Now for the second part of your question: the add instruction. The suffixes on the add instruction are from the so-called "AT&T" style of x86 assembly language. In AT&T assembly language, the parameters are backward from the way Intel writes instructions, and disambiguating instruction sizes is done by adding a suffix to the mnemonic instead of something like dword ptr in the Intel case.

Example:

Intel: add dword ptr [eax], 1

AT&T: addl $1, (%eax)

These are the same instruction, just written differently. The l takes the place of dword ptr.

In the case where the suffix is missing from AT&T instructions, it's because it's not required: the size is implicit from the operands.

add $1, %eax

The l suffix is unnecessary because the instruction is obviously 32-bit, because eax is.

In short, it has nothing to do with overflow. Overflow is always defined at the processor level. On some architectures, such as when using the non-u instructions on MIPS, overflow throws an exception, but it's still defined. C/C++ are the only major languages that make overflow unpredictable behavior.

  • they made it undefined because they allow other signed formats, not only 2's complement – phuclv Apr 12 '18 at 2:19
  • Note that in this case, the compiler is just doing a bad job. It could have used scaled-index addressing modes for the load and store, and inc %eax instead of inc %rax, to correctly implement the exact behaviour of the C++ source. leaq 0(,%rax,4), %rcx to set up for the next iterations is particularly braindead. But yes, the extra requirement to wrap the index constrains the compiler in a way that makes it shoot itself in the foot here. Notice that the int version is still using indexed addressing modes, but the index is 64-bit, and scaled up by 4 to a byte offset. – Peter Cordes Apr 12 '18 at 3:02
  • Suggestion: you could show the asm output for gcc -O2 -fwrapv, which makes signed integer overflow well-defined as wrapping. – Peter Cordes Apr 13 '18 at 10:22
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Either both add and addb/addw/addl/addq take the same number of cycles (latency) because the Intel Sandy Bridge CPU has hardware adders for all sizes or the 32-bit unit does the masking internally and therefore has a longer latency.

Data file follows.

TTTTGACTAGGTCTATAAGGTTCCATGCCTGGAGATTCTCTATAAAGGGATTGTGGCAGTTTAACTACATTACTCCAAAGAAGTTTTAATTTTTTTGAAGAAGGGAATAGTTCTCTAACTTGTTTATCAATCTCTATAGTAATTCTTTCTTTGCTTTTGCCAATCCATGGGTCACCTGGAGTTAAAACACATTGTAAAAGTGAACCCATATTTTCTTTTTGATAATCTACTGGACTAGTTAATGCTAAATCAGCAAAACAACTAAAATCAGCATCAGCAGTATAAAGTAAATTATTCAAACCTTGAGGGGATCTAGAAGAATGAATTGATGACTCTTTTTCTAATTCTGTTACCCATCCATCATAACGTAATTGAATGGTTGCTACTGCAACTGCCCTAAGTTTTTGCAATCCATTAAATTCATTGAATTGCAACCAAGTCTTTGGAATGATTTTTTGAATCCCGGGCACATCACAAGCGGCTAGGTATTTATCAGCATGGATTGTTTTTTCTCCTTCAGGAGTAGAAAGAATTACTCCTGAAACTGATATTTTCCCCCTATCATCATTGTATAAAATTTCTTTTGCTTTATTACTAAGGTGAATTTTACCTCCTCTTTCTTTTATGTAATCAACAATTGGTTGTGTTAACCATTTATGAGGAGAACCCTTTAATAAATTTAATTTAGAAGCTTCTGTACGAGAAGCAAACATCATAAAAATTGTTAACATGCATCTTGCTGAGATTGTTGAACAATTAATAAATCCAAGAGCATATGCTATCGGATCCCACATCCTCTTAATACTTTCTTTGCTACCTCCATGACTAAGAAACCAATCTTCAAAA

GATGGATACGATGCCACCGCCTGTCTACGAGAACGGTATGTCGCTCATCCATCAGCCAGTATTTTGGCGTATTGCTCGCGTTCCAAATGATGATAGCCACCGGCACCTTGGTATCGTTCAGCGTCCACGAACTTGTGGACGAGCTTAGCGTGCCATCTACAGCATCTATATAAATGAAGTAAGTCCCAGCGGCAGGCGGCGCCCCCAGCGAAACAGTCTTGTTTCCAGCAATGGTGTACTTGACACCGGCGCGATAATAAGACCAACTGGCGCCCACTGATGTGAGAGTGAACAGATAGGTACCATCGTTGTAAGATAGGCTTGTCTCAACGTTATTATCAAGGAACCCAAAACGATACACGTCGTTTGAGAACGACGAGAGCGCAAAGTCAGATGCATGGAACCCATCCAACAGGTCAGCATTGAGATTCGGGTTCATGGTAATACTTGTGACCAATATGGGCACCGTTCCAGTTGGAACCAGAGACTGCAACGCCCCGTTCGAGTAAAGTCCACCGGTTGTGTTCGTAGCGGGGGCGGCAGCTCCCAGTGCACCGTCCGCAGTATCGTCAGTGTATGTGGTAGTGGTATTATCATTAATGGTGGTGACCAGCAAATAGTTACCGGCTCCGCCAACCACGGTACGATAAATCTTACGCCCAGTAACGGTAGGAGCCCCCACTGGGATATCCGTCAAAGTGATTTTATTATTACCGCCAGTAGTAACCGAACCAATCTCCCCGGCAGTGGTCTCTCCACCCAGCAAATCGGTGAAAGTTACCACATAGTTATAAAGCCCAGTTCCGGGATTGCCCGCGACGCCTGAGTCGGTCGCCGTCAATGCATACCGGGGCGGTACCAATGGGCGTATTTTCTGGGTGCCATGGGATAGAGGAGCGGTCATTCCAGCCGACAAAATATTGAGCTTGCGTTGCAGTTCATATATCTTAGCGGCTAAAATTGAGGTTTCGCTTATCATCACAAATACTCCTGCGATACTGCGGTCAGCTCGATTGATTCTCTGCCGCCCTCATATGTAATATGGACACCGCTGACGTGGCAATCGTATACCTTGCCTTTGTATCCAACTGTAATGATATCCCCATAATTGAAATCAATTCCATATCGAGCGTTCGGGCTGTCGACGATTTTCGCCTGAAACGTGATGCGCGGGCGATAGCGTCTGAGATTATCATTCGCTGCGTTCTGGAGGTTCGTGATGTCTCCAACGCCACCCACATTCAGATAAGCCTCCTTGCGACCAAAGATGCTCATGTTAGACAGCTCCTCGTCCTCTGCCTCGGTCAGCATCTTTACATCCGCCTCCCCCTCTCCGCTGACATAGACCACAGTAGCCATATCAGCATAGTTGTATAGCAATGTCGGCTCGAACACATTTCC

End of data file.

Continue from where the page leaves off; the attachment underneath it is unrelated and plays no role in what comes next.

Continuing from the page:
First of all, it's a 64-bit adder because it supports qword add with the same performance.

In hardware, masking bits doesn't take a whole extra clock cycle; one clock cycle is many gate-delays long. An enable/disable control signal can zero the results from the high half (for 32-bit operand size), or stop carry-propagation at 16 or 8 bits (for smaller operand-sizes that leave the upper bits unmodified instead of zero-extending).

So each execution port with an integer ALU execution unit probably uses the same adder transistors for all operand sizes, using control signals to modify its behaviour. Maybe even using it for XOR as well (by blocking all the carry signals).


I was going to write more about your misunderstanding of the optimization issue, but Myria already covered it.

See also What Every C Programmer Should Know About Undefined Behavior, an LLVM blog post that explains some of the ways UB allows optimization, including specifically promoting a counter to 64-bit or optimizing it away into pointer increments, instead of implementing signed wrap-around like you'd get if signed integer overflow was strictly defined as wrapping. (e.g. if you compile with gcc -fwrapv, the opposite of -fstrict-overflow)


Your un-optimized compiler output is pointless and doesn't tell us anything. The x86 add instruction implements both unsigned and signed-2's-complement addition, because those are both the same binary operation. The different code-gen at -O0 is merely an artefact of compiler internals, not anything fundamental that would happen in real code (with -O2 or -O3).